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Mining activities are intrinsically reliant on land where mineral resources are available. At Vale, it is imperative that our mining operations are conducted with utmost respect for the rights of communities, including Indigenous Peoples and Traditional Communities living in or utilizing these territories for their traditional practices. ​ 

Vale’s approach is aimed at managing the risks and impacts from our activities on these territories while respecting cultural diversity and the rights of these communities. This includes recognizing their unique relationship with the land, encompassing not only physical, social and economic aspects but also cultural and spiritual ones.  

Our relationship with indigenous and traditional communities is focused on building and sustaining trust, supporting empowerment and resilience, achieving mutual benefits, and fostering ethnodevelopment within these communities. 
Photo: Leunas Costa

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It is important to note that Vale does not hold mining rights within Indigenous Lands in Brazil. In 2021, we relinquished all such rights and withdrew our applications for mineral exploration permits and mining concessions, including those in Indigenous Lands that were not yet officially recognized. This decision is grounded in our belief that mining activities in these territories should only proceed with the Free, Prior, and Informed Consent (FPIC) of resident Indigenous Peoples and in compliance with the laws and regulations applicable to such activities.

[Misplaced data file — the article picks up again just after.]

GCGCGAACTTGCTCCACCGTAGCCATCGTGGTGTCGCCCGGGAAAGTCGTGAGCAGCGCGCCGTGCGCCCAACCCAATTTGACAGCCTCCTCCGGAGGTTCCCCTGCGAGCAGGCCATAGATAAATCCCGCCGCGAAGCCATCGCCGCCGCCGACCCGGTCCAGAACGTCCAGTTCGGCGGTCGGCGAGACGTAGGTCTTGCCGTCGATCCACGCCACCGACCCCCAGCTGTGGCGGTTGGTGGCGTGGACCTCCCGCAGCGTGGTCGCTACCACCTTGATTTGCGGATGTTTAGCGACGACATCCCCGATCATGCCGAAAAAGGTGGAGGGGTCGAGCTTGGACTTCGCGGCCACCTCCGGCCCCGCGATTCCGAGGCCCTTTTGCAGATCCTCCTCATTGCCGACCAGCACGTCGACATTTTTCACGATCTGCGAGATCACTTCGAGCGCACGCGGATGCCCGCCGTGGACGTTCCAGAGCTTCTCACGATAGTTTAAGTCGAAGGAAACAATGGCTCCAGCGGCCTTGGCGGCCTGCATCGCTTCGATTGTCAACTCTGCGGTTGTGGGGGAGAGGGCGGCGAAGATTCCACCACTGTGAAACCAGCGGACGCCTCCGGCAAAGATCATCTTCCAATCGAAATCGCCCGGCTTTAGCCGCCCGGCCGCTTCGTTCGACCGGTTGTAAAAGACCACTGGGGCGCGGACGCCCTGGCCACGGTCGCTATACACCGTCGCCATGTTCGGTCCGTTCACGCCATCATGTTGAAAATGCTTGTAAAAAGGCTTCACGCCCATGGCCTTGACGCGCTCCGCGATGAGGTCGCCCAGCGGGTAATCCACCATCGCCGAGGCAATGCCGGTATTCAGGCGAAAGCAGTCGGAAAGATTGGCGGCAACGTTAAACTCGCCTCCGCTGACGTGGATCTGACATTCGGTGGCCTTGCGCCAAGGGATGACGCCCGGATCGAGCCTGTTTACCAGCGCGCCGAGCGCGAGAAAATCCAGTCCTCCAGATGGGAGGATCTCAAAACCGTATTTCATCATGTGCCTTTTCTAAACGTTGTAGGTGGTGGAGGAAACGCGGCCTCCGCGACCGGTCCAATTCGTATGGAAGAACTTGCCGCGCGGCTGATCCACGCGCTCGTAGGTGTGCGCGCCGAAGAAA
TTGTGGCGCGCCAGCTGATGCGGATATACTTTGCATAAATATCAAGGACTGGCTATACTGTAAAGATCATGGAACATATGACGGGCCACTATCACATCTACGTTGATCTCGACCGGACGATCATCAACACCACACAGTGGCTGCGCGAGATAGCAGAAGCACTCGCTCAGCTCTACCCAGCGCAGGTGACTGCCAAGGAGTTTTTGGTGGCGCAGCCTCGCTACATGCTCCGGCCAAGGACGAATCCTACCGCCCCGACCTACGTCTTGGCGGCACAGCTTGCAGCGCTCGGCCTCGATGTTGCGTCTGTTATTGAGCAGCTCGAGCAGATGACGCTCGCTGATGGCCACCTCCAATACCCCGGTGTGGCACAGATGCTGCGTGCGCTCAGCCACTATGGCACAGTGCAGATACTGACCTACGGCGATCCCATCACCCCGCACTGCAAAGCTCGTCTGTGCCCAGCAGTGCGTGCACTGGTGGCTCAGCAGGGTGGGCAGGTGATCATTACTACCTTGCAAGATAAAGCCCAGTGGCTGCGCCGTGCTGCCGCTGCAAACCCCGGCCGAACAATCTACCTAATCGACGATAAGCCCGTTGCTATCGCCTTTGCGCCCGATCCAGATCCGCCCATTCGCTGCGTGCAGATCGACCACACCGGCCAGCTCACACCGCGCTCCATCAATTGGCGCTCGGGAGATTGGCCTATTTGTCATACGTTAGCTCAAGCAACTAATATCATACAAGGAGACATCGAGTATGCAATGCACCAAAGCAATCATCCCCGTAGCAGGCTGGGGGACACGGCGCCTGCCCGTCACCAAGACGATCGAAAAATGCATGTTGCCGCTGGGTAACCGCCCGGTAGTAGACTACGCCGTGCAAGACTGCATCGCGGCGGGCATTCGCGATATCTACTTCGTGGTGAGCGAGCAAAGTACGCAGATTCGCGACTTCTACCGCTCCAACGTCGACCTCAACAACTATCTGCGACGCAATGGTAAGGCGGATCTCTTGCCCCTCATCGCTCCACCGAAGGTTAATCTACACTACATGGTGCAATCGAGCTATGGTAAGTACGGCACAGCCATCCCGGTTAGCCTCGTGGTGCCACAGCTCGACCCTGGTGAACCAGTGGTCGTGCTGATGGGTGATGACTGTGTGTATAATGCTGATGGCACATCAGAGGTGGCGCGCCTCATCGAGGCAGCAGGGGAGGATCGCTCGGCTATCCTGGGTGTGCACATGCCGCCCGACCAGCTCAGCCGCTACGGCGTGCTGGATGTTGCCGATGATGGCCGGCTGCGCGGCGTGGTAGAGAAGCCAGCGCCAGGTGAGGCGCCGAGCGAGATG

Vale currently has mining operations in traditional territories only to the extent this is permitted by applicable laws and regulations, such as in Canada. In these regions, we uphold the same commitments concerning the rights of Indigenous Peoples.  
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Vale`s Archive
In 2022, Vale revisited its strategy for engaging with these communities, placing an increased emphasis on managing operational risks and impacts, actively supporting the institutional empowerment of them, sharing value and building partnerships. This strategy aligns with Vale’s overarching business strategy and Social Ambition, which has set a 2030 target to “support all Indigenous communities neighboring Vale's operations in development and execution of their plans and their pursuit of rights under the United Nations Declaration on the Rights of Indigenous Peoples (UNDRIP).”